CBTC does not eliminate all the block functions. You mentioned interlockings. CBTC does not do switching. Another function CBTC does not perform is broken rail detection. Therefore, an AWS is required. The length of the AWS’ blocks determines the AWS’ service level. It’s 3 TPH for the Canarsie Line. If a work train or a CBTC equipped train loses radio communication, the entire line reverts to the AWS 3 TPH mode. It’s the nature of CBTC. The MTA’s only contribution was deciding what the AWS service level should be.

            The second new maintenance issue lies in design that the trains on the Canarsie Line use to determine their exact position and speed.

            This is an important issue for a system that relies on the train to know its position.

            Since a free axel (axel with no motor) was not available on the R143’s Siemens decided to use a laser based linear scan speed detector rather than a traditional tachometer.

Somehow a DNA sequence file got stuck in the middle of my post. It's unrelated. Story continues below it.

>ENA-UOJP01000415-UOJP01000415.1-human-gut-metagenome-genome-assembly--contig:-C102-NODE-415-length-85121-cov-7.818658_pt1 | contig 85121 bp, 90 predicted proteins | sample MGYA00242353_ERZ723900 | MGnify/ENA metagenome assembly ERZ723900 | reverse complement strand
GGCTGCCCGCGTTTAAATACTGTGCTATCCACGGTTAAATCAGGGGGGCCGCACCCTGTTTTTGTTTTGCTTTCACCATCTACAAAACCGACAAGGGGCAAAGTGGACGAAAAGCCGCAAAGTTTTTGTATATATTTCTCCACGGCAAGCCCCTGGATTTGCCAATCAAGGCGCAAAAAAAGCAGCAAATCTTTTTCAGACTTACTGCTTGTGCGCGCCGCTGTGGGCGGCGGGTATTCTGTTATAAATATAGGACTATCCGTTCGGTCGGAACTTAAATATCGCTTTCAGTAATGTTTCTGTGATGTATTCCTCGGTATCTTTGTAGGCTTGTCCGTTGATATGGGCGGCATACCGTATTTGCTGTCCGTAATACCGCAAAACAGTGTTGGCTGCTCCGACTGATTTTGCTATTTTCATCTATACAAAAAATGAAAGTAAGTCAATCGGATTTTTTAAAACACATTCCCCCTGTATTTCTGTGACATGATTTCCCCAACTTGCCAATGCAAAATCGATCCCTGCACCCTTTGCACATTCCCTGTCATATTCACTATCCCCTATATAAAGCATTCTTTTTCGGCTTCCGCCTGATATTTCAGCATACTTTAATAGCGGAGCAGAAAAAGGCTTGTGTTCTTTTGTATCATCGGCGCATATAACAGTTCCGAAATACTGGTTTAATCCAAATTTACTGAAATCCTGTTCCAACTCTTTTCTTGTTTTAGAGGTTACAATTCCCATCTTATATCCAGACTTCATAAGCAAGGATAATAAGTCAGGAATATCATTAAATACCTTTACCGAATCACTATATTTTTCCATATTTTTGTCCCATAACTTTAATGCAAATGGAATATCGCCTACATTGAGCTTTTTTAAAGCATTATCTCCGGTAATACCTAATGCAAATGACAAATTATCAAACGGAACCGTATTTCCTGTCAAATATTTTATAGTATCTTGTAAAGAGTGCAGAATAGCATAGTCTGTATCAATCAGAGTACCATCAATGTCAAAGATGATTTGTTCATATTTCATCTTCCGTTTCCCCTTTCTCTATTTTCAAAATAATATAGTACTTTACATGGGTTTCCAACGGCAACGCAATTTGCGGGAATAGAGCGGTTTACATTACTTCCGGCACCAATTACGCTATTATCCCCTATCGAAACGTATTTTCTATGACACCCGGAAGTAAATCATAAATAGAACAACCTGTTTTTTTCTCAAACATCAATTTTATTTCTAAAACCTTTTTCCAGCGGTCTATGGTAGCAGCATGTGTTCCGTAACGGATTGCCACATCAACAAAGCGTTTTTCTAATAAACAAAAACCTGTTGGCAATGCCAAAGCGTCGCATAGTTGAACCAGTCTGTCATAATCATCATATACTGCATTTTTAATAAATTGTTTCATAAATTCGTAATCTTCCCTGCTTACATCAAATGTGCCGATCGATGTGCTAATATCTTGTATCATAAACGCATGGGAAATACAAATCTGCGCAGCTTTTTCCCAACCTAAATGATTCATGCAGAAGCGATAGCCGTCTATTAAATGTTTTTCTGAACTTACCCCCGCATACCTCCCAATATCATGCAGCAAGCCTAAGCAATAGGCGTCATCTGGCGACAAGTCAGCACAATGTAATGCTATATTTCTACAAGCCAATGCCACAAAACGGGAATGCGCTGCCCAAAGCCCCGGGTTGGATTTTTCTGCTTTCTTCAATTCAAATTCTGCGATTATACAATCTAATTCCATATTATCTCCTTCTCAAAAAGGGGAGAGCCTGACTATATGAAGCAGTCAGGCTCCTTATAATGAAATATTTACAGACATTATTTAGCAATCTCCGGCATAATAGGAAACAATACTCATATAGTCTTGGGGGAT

Most AC motor controllers use a tachometer for closed loop control for motor speed. A tach output usually comes free. I’m told that the MTA’s AC propulsion system is open loop – no feedback to correct command errors. That’s the subject of another discussion about the MTA’s engineering decisions.

            As a result the MTA and Siemens are replacing the OSMES system with redundant tachometers and accelerometers. For reference the Flushing Line CBTC trains use free axels which are equipped with a tachometer, speedometer and IMU to get positional information.

            The stated need to remove a motor for the tachometer was to eliminate wheel slippage as an error source. It’s easy to place an external tach sensor on a motor assembly. There are shaft encoders, optical and magnetic detectors that can be placed in the gearbox. All these are removed from the elements. The problem with a tachometer for measuring distance traveled is that it relies on the accuracy of the wheel diameter. The spec is that it must be within 1/8″ of 34″. That’s 0.37%, which is not a bad mechanical tolerance for something that big.